Do you have any more information about the plan to move to EPC rating C or above? Very hard to get a Victorian property with solid walls up to C   Please email the MEES team directly –
General questions    
  If a property has a license and the tenant has complained about disrepair in the property and the council have got involved and are sending out letters etc to the landlord however, the tenant refuses to give access to the property to contractors and maintenance team – how should a landlord deal with this? The council have been informed of the situation however, are still citing terms of the license and taking action against the landlord despite the landlords efforts to do works. Please advise.   The landlord should carefully document when they have served notice on the tenants that they would like to enter and do repairs and again when the contractor has attempted to call and do the works. If the tenant keeps refusing entry the council may work with the tenant and landlord to allow entry, however this is not always possible. If its emergency works the council can do emergency remedial works and charge the landlord or prohibit the use of the property and again charge the landlord.   If its improvement works required a suspended improvement notice could be considered. Contact the officer and discuss the problems you’re having if you’re not happy with their reply’s ask to speak to their line manager.   It may be a breach of licence conditions and if this is the case the landlord should take action to remedy the situation and if the tenants are not co-operating the landlord may have no choice but to serve notice to leave. We do have a tenancy matter team that may be able to help the landlord to negotiate with the tenants and try to resolve any issues and sustain the tenancy to get the property improved.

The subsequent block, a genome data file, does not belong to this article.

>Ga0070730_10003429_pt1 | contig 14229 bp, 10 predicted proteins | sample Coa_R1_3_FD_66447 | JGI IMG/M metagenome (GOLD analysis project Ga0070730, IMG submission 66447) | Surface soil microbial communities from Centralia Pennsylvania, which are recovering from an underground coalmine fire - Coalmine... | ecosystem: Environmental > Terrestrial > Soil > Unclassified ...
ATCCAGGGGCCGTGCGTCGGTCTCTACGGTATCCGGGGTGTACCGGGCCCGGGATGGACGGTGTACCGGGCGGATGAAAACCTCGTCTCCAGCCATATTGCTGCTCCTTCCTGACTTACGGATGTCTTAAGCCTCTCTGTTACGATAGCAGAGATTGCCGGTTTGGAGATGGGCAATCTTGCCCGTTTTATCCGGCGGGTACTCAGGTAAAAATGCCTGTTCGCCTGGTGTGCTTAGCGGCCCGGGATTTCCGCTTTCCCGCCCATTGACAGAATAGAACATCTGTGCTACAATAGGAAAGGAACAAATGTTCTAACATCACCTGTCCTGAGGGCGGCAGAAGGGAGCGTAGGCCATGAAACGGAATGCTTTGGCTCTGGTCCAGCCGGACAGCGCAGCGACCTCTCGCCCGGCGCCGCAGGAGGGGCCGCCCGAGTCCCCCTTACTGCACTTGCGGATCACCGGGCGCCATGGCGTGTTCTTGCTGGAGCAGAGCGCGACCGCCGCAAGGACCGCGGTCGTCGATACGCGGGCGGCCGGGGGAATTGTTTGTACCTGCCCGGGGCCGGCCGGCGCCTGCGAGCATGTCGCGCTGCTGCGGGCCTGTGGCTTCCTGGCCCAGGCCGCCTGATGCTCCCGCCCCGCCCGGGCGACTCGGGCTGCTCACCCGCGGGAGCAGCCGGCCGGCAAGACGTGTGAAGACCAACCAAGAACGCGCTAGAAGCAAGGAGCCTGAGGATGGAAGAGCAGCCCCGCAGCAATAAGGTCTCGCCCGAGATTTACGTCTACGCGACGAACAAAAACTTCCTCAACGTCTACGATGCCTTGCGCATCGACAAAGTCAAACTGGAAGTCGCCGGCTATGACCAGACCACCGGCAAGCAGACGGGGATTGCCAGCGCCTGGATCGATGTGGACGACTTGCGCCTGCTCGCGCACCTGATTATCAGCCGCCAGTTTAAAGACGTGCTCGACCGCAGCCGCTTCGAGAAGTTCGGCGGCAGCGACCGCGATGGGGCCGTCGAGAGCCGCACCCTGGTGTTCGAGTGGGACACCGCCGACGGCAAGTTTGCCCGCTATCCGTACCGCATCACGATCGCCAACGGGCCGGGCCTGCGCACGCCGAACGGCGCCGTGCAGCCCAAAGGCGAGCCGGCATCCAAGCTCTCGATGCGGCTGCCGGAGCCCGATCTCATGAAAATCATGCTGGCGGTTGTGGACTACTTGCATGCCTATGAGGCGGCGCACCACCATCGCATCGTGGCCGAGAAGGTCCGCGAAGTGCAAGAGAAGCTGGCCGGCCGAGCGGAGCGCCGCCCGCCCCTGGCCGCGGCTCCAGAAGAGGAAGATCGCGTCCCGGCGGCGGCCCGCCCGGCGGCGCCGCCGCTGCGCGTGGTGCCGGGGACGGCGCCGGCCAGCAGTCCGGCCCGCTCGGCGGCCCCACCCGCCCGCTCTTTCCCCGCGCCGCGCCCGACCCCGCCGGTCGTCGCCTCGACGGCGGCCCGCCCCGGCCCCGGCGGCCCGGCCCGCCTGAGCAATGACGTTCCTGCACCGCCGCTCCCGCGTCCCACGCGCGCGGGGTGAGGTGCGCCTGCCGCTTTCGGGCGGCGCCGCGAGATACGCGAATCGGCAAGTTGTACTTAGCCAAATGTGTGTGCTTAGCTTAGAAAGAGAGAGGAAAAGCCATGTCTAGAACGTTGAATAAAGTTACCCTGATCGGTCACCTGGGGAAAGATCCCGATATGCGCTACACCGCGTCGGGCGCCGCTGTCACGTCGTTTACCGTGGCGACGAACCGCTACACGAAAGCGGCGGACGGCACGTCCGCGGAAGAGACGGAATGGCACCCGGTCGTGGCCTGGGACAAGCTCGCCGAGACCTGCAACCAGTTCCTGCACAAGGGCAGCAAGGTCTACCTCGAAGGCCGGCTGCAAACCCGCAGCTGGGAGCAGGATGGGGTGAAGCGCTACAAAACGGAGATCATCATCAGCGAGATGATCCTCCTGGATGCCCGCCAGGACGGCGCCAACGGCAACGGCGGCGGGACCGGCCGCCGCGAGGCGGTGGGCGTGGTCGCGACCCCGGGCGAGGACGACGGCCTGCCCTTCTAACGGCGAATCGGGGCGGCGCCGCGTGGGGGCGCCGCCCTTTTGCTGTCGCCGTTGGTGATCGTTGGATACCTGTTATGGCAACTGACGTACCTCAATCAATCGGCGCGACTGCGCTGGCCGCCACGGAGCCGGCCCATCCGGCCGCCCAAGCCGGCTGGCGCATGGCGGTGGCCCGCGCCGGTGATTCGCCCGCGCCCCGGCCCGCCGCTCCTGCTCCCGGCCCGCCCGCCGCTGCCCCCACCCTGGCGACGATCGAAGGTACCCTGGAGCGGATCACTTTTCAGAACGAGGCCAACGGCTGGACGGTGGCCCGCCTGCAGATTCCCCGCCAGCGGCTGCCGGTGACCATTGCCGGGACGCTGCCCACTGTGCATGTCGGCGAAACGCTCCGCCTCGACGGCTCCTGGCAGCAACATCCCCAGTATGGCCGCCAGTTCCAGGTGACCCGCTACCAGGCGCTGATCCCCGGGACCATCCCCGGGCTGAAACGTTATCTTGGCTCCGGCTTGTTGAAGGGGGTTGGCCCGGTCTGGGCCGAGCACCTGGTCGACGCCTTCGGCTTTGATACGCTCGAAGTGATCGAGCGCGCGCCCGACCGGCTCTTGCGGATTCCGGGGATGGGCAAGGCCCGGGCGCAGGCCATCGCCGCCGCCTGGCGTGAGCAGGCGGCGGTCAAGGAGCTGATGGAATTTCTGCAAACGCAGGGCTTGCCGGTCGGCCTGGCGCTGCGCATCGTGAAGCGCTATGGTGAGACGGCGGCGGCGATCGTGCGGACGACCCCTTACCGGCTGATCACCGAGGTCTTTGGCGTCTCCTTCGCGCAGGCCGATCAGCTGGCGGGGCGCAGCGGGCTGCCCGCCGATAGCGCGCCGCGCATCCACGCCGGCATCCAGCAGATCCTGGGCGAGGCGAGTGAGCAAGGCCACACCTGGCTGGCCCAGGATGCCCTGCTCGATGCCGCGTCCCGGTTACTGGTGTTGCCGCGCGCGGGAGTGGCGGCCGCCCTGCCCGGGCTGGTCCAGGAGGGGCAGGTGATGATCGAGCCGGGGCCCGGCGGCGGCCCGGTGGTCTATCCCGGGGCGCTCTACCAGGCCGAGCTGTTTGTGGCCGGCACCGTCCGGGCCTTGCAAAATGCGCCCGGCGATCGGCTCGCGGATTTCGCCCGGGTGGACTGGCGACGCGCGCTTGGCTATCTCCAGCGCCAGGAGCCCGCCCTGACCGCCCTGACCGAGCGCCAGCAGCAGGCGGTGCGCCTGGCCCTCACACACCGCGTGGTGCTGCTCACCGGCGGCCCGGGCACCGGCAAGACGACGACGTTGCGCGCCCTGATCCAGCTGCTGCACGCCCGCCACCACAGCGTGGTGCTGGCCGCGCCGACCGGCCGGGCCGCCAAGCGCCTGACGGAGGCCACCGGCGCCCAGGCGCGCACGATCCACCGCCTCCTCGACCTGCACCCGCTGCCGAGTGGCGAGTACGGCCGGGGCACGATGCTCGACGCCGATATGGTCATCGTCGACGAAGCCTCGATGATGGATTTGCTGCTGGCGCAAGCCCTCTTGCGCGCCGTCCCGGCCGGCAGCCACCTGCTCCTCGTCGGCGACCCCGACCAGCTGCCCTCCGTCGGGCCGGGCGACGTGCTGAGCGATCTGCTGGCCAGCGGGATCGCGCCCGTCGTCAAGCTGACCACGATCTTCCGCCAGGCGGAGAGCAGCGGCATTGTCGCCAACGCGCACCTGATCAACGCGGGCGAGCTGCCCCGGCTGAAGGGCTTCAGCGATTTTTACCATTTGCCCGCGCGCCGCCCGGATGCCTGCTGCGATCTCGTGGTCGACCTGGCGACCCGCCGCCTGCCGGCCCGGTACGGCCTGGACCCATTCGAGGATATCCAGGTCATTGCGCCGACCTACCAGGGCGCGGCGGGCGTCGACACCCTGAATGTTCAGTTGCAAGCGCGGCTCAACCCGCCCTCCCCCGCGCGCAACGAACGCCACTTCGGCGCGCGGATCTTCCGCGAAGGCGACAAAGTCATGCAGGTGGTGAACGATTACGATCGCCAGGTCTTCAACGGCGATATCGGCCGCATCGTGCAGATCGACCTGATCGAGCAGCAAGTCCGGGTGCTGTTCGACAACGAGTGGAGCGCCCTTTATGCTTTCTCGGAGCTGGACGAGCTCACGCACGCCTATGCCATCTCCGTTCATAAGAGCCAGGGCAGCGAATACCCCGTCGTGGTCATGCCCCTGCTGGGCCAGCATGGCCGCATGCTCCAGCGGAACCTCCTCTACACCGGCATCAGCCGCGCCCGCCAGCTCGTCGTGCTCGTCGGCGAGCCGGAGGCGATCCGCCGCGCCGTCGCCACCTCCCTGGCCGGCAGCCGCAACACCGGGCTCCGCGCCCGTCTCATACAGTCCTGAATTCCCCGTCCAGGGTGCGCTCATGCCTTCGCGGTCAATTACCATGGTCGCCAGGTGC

General questions    
  how do we work with the waste team to get contaminated bins emptied   Report it on the website, if you’re still having problems and the property is licenced contact the HMO or Selective team and we may be able to help get the matter resolved with the waste team. However please note the waste team will not empty the contaminated bin they will remove the whole bin. It’s the tenant’s responsibility to sort the waste and if the tenant is not doing this then it’s up to the landlords to either do it or pay to have it emptied via a private waste contractor and enforce the tenancy contract. Waste advisors can also be requested if you’re having problems to assist in education of the tenant, but ultimately it’s the licence holder’s responsibility to manage the waste from a licenced property, see the licence conditions.